During Holy Week, we are tossed to and fro with stories of triumph and hosannas, last suppers, grieving prayers, betrayals, denials and crucifixion, all which lead to Easter and alleluias. Holy Week reminds me a little of the opening lines of Charles Dickens’ A Tale of Two Cities. “It was the best of times. It was the worst of times. It was the age of wisdom. It was the age of foolishness.”
In many ways, the story of the passion and crucifixion of our Lord in John’s gospel tonight is tale of two cities, two kingdoms really. One, the kingdoms of humankind, which come to power through violence and maintain it through oppression and the sword. The other, the kingdom of God, which comes to power through love and sacrifice and a towel.
John picks up this dynamic interplay between these two kingdoms throughout his story, beginning with Maundy Thursday, when Jesus, dressed in a towel, washes his disciples’ feet, dries them with the same towel and gives them a new command to love one another as he has loved them. He explains this new love further in his discourse, saying that there is no greater love than the one who lays down his life for his friends.
Surely, this love is on Peter’s mind the following evening in the garden when an army of Roman soldiers show up to arrest his Lord. Because tonight, in the garden, instead dressing in a towel as Jesus had, Peter brandishes a sword to demonstrate his love.
It is a bold, if impulsive, move. It wasn’t just a few soldiers and a handful of policemen that Peter confronts. This was an army — 600 Roman soldiers, 600 warriors whose swords and ferocity had built one of the greatest empires in the history of the world, 600 armed soldiers whose primary function as an occupying force was to pacify by violence any hint of rebellion in Judea.In the face of this army, Peter cuts off a servant’s ear with his sword, and drawing first blood, he sets the stage for battle.
No greater love has a man than to lay down his life for his friends.
This is what Peter believes himself to be doing: laying down his life for his friend and Lord Jesus the only way he knows how — with sword and violence.
And who can blame him? He does what any of us might when our closest friends and loved ones are threatened. He stands his ground. He lashes out. He strikes first. He won’t be going down without a fight.
It isn’t hard to imagine what might have happened next. The outraged gasps rippling through the ranks of 600 soldiers, the high-pitched metallic whine of 600 swords being drawn, shields and spears being readied. There is a tense moment before a confrontation like this escalates into an all-out battle. We’ve witnessed this scene a hundred times in movies and in our history, of the shot heard ‘round the world that sets wars and the human tinderbox of violence and retribution aflame.
It is a moment poised on the precipice of humanity’s propensity to answer threats and injustice with violence.
No greater love has a man than he who lays down his life for his friends.
Peter is ready to lay down his life, to take on the 600 swords of the soldiers with the one sword of a fisherman. It strikes me perhaps that Peter didn’t understand the kind of love Jesus embodied when he washed his disciples feet. Perhaps Peter didn’t realize exactly who Jesus considered his friends, exactly who Jesus was laying down his life for.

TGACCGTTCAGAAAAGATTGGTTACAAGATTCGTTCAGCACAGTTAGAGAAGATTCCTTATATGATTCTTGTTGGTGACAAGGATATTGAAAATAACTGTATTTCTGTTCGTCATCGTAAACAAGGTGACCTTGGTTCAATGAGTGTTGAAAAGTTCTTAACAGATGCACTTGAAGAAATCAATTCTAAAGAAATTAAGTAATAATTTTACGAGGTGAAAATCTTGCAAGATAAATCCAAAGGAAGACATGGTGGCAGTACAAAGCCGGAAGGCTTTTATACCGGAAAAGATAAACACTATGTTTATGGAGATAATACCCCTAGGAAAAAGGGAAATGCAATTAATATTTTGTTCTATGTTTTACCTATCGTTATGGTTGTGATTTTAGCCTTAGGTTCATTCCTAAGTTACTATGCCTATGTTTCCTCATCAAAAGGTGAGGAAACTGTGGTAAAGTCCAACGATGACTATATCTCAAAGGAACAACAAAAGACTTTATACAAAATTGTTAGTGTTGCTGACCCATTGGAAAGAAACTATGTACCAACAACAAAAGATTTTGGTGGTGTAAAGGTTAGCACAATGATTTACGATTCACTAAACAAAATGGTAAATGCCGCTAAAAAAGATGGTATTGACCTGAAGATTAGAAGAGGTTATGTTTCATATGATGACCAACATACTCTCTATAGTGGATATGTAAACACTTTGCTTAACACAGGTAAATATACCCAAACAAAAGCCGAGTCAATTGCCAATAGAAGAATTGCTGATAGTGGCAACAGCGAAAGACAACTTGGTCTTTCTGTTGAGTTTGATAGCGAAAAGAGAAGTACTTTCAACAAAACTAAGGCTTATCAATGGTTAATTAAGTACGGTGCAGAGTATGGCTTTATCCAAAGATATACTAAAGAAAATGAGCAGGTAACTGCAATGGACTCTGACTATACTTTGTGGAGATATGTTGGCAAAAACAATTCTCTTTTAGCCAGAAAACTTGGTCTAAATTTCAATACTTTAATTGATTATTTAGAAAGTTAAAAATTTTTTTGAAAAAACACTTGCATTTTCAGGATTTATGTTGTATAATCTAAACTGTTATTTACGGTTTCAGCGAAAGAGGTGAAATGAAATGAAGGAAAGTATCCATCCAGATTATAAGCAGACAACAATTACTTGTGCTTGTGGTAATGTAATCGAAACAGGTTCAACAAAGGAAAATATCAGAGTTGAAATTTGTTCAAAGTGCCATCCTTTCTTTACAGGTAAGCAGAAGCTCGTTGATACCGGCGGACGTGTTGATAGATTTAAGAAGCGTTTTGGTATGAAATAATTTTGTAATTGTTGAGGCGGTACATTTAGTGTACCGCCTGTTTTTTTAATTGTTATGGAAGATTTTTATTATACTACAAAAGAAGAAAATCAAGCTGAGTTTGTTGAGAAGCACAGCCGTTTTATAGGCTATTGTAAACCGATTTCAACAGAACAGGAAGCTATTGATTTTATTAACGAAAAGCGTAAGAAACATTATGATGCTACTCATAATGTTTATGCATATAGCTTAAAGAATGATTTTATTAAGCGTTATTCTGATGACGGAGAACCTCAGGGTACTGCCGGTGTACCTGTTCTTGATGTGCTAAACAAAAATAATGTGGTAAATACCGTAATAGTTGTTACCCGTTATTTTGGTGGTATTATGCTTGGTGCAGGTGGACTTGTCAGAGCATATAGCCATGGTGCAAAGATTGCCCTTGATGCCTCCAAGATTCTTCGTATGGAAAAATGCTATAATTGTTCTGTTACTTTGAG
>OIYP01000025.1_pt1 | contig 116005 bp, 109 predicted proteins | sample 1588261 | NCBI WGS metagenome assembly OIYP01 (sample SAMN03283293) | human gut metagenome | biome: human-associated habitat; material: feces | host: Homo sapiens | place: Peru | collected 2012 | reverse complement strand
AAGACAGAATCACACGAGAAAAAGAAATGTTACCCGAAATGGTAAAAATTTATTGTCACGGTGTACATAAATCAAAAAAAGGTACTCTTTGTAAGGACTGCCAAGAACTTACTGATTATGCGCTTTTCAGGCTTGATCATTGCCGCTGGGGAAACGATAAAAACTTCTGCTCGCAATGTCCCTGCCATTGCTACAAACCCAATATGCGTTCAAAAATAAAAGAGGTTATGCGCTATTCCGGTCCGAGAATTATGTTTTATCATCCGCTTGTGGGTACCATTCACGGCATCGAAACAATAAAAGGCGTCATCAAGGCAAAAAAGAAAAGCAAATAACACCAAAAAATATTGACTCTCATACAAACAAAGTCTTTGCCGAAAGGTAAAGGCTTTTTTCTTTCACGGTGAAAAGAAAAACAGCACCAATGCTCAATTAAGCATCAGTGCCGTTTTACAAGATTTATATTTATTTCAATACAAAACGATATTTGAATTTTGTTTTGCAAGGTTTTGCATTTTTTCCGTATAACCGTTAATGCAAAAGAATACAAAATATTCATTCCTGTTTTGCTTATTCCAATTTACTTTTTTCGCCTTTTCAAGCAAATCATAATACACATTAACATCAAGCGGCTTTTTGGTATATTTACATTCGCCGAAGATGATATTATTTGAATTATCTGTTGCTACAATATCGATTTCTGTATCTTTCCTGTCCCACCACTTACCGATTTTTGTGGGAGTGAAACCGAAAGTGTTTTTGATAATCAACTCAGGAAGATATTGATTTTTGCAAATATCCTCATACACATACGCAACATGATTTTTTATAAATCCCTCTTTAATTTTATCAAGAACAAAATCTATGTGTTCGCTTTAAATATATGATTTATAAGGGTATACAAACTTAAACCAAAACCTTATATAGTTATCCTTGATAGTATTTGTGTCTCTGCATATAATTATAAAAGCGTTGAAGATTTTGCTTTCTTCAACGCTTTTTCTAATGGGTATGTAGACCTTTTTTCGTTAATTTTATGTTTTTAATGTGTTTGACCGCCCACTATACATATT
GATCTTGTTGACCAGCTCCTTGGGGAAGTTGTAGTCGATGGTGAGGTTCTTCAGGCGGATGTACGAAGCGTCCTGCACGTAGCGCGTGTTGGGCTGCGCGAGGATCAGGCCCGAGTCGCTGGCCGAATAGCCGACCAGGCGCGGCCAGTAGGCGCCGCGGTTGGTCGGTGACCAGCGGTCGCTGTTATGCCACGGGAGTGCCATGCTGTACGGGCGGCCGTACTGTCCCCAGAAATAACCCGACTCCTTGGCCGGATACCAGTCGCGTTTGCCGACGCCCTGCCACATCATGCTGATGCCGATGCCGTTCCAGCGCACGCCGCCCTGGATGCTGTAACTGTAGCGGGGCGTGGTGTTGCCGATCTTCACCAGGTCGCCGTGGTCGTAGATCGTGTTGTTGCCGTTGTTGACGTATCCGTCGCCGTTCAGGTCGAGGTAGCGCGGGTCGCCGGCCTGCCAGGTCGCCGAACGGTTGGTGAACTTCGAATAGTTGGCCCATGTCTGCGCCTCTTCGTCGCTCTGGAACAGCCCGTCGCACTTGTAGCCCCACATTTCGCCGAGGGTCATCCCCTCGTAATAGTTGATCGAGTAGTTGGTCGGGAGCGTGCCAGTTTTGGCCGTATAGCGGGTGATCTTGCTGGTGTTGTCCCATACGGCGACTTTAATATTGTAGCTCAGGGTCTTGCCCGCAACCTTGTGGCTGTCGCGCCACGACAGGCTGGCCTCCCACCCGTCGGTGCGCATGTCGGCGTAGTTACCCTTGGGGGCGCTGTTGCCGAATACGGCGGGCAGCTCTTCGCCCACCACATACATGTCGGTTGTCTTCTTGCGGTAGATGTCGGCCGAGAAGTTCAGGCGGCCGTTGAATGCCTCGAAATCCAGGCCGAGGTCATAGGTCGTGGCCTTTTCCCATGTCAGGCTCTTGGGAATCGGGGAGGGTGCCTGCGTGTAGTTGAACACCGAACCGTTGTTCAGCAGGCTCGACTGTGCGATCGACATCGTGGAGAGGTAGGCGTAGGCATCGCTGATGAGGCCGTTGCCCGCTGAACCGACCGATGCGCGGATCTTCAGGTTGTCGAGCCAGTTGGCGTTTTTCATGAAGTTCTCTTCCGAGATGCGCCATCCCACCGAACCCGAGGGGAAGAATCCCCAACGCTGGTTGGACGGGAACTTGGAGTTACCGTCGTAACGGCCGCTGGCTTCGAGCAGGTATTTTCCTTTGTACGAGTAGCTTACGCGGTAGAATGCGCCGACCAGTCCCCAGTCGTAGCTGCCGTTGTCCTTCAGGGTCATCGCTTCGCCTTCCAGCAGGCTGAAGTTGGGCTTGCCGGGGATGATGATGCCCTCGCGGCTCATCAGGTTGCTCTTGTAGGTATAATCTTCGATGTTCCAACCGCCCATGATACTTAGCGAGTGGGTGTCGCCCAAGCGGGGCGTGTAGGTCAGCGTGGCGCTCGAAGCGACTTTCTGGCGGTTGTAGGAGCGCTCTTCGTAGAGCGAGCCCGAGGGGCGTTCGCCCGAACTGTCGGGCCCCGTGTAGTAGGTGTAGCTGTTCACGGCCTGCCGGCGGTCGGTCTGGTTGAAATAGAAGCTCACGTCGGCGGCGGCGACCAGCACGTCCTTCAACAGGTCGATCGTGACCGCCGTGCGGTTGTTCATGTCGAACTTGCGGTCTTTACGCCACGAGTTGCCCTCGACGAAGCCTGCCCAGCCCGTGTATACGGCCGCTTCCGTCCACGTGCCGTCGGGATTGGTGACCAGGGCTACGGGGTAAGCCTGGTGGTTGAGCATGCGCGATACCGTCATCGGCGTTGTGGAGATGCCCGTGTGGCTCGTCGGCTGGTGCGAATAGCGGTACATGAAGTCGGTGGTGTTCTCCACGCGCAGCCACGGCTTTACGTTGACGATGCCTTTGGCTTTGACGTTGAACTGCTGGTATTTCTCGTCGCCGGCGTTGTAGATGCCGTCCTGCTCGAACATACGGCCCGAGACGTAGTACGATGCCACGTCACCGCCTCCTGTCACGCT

When Jesus accepts his arrest and eventually lays down his life on the cross, he isn’t just laying down his life for his friends as we would understand it, his disciples who had followed him, forsaking family, livelihoods and futures for him.
For Jesus friendship wasn’t so exclusive.
Rather, Jesus was laying down his life also for the soldiers who had come to arrest him as well. He was laying down his life for Judas, too. For Pilate, for Herod, as well as for Peter, John and the rest of the disciples In the gospel of John, Jesus lays down his life for the whole world — the whole world caught up in the unending cycle of violence. He lays down his life so that friend and foe can become one.
Jesus interrupts the violence Peter initiates. He not only tells his disciple to put away the sword, but in Luke’s gospel, he also heals the violence and bloodshed that Peter has done on his behalf. He restores the servant Malchus’ ear. Rather than joining the violent charge begun by Peter, rather than fighting, rather than striking back, Jesus instead makes his enemy whole.
In the garden, Jesus transforms Peter’s sword into a ploughshare. He shows us that kingdom of God does not come through violence, through bloodshed, but through blessed peacemakers, those that love and heal even their enemies.
This is the God that Jesus incarnates. This is the message of the passion and the crucifixion in John’s gospel. It is a story about how the upside-down kingdom of God comes, the kingdom in which the first is the last and the last first, in which the hungry, the meek and sorrowful are blessed. The kingdom of God comes not through swords and violence and armies as the kingdoms of the world come. It comes not through terror and oppression and miscarriages of justice that keep the wealthy and the powerful secure at the expense of everything else. It comes not through fear.
Instead, the kingdom of God comes through love, a love in which people lay down their lives for others.
It is not a kingdom we understand easily. Before Pilate, Jesus is asked about his kingdom. Jesus explains that his kingdom doesn’t follow the wisdom and logic of the world, because if it did, his followers would be fighting to the death for his release. If his kingdom had been of this world, he would have drawn a sword with Peter. If his kingdom operated according to the way of the world, there would be violence erupting in the Jerusalem in retaliation for his arrest.
But there is no retaliation and no retribution in the kingdom of God.